Objective: Good survival rates (SR) have been reported for occlusal-atraumatic restorative treatment (ART) restorations but not for approximal-ART restorations. The high-viscosity consistency of the glass ionomer cement (GIC) may lead to its incorrect adaptation into the cavity and thus to failure of the restoration. Because the use of a flowable GIC layer seemed to improve its adaptation in approximal restorations in vitro, we evaluated whether the use of an intermediate flowable GIC layer would improve the SR of approximal-ART restorations.
Methods: A total of 208 children (6-7 years old) with at least one occluso-proximal carious lesion in a primary molar were selected and randomly allocated to two groups: G1, conventional technique, one-layer GIC (powder/liquid ratio 1:1); and G2, two-layer technique, consisting of a first layer of GIC with a flowable consistency (powder/liquid ratio 1:2) and a second layer of a regular consistency. Restorations were made by final-year students and evaluated after 1, 6, 12 and 18 months. Restoration survival was evaluated using Kaplan-Meier survival and logrank test. Poisson regression analyses (α = 5) were used to verify the influence of factors such as insertion technique, restoration surface and operators.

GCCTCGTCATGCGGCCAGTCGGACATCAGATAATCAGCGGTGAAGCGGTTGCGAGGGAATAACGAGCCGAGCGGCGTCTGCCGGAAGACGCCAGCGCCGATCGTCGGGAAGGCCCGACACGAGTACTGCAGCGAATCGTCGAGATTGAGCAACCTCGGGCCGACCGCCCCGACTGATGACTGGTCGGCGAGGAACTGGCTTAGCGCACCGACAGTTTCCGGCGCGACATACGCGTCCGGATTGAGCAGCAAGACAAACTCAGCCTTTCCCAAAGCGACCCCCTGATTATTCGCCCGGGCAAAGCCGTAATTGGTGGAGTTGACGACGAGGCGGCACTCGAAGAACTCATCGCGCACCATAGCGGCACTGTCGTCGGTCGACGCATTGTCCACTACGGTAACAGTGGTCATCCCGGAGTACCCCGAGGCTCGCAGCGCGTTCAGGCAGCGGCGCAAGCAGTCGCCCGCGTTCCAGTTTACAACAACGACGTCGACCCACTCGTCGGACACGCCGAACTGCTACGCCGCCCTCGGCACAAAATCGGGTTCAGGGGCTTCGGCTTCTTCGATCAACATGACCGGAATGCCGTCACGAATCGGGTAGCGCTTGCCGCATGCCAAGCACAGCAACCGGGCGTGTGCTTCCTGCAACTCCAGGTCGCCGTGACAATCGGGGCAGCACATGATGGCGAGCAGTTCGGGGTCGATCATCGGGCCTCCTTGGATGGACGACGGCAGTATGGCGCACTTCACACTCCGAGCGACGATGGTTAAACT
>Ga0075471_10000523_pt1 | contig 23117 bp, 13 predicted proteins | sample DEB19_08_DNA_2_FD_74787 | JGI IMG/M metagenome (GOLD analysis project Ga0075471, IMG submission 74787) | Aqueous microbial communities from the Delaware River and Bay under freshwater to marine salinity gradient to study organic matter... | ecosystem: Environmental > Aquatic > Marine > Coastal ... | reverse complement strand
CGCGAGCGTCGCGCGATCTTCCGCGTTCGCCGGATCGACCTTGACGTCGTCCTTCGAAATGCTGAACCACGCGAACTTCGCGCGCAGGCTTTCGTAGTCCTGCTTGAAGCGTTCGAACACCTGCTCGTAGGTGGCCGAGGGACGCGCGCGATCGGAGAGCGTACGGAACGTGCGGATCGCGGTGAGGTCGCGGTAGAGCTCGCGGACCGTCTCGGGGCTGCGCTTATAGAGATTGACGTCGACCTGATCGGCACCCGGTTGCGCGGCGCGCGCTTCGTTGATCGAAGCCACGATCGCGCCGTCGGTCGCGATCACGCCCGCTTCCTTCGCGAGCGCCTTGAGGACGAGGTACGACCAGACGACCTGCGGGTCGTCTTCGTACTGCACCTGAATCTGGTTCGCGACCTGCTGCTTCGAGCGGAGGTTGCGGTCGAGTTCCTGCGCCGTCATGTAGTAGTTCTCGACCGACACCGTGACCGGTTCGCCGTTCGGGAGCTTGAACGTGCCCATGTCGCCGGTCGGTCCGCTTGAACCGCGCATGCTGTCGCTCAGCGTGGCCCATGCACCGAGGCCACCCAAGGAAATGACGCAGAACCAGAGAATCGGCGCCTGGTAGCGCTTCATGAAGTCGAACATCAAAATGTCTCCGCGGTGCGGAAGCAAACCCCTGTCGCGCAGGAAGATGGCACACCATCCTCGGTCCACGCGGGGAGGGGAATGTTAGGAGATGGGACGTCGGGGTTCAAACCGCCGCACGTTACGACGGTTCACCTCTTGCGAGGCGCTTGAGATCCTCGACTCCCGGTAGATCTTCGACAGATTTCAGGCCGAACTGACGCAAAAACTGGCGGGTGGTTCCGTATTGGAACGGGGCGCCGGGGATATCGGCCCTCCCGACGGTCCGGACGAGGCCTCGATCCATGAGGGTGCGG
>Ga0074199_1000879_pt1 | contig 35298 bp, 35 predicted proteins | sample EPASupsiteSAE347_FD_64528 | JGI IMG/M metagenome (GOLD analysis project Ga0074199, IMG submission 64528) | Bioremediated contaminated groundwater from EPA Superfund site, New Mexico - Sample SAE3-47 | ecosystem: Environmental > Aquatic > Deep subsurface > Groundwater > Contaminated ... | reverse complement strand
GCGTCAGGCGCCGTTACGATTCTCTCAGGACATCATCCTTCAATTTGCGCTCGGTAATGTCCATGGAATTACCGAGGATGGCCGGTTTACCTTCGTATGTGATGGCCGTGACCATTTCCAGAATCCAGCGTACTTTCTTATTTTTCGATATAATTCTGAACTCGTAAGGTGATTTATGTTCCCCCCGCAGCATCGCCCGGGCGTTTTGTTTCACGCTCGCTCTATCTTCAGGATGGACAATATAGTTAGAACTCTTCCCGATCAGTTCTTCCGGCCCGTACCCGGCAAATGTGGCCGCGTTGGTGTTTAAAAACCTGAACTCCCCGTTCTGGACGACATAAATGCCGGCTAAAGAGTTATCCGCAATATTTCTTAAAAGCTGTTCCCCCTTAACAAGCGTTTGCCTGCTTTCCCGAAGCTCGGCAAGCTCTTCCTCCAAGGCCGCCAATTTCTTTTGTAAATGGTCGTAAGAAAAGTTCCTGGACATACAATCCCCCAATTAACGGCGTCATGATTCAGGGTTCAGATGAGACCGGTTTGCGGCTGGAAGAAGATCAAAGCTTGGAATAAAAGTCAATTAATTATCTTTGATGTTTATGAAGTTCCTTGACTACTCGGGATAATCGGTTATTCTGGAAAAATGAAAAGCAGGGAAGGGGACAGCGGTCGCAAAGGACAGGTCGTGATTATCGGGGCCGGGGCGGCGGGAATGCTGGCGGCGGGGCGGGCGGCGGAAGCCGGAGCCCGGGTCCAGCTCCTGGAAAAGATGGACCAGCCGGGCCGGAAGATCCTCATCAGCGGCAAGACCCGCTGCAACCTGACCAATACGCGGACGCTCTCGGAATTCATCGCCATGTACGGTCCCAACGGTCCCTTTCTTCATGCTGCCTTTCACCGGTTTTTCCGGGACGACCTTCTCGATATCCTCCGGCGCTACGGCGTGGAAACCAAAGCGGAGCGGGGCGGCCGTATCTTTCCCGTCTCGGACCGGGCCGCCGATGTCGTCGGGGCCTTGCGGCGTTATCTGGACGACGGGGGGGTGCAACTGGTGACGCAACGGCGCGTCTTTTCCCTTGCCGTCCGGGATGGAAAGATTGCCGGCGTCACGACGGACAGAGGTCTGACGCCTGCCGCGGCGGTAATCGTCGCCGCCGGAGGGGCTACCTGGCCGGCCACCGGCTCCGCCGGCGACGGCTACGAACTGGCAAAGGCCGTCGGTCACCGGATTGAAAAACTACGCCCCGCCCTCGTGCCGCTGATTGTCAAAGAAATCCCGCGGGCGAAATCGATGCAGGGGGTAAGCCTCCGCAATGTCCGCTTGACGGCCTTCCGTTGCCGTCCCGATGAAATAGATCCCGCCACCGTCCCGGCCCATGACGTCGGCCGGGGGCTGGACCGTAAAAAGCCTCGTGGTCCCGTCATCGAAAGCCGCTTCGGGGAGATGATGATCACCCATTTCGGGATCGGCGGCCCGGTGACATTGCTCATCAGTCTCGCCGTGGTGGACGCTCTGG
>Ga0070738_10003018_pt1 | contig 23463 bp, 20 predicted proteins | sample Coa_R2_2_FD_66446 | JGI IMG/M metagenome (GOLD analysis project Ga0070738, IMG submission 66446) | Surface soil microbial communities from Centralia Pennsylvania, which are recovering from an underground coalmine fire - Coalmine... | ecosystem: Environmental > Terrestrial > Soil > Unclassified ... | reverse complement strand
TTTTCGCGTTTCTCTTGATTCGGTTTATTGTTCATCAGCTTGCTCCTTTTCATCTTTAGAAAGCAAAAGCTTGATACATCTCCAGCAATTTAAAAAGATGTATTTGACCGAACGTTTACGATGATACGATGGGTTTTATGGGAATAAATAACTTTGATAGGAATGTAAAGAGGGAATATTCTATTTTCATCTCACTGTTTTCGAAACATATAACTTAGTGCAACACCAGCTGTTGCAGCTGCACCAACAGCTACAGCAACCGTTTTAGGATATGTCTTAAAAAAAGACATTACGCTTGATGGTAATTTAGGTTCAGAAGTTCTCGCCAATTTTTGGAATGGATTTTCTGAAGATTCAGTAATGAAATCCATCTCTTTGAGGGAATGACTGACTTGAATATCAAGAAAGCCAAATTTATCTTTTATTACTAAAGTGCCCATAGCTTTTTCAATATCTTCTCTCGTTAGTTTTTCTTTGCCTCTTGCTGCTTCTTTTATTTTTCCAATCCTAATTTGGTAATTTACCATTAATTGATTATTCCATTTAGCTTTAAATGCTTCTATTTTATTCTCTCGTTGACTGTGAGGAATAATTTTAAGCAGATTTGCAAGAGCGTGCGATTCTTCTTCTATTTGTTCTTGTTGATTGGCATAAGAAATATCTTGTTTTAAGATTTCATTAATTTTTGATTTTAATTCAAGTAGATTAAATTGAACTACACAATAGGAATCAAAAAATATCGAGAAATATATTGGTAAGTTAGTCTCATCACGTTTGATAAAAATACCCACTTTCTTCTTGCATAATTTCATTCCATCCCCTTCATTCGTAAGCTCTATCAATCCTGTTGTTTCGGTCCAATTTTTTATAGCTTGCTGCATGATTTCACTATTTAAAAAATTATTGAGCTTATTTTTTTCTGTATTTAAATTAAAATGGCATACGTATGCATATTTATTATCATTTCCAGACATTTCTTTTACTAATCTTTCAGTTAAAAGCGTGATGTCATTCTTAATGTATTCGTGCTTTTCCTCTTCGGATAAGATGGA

Results: The overall SR of the restorations after 18 months was 68 %. There was no difference in SR between the techniques, neither did the other factors influence the SR.
Conclusions: Over 18 months, the use of an intermediate flowable GIC layer in approximal-ART restorations does not improve the restoration survival.
Clinical relevance: This study suggests that the two-layer technique is not the answer for increasing approximal-ART restoration longevity.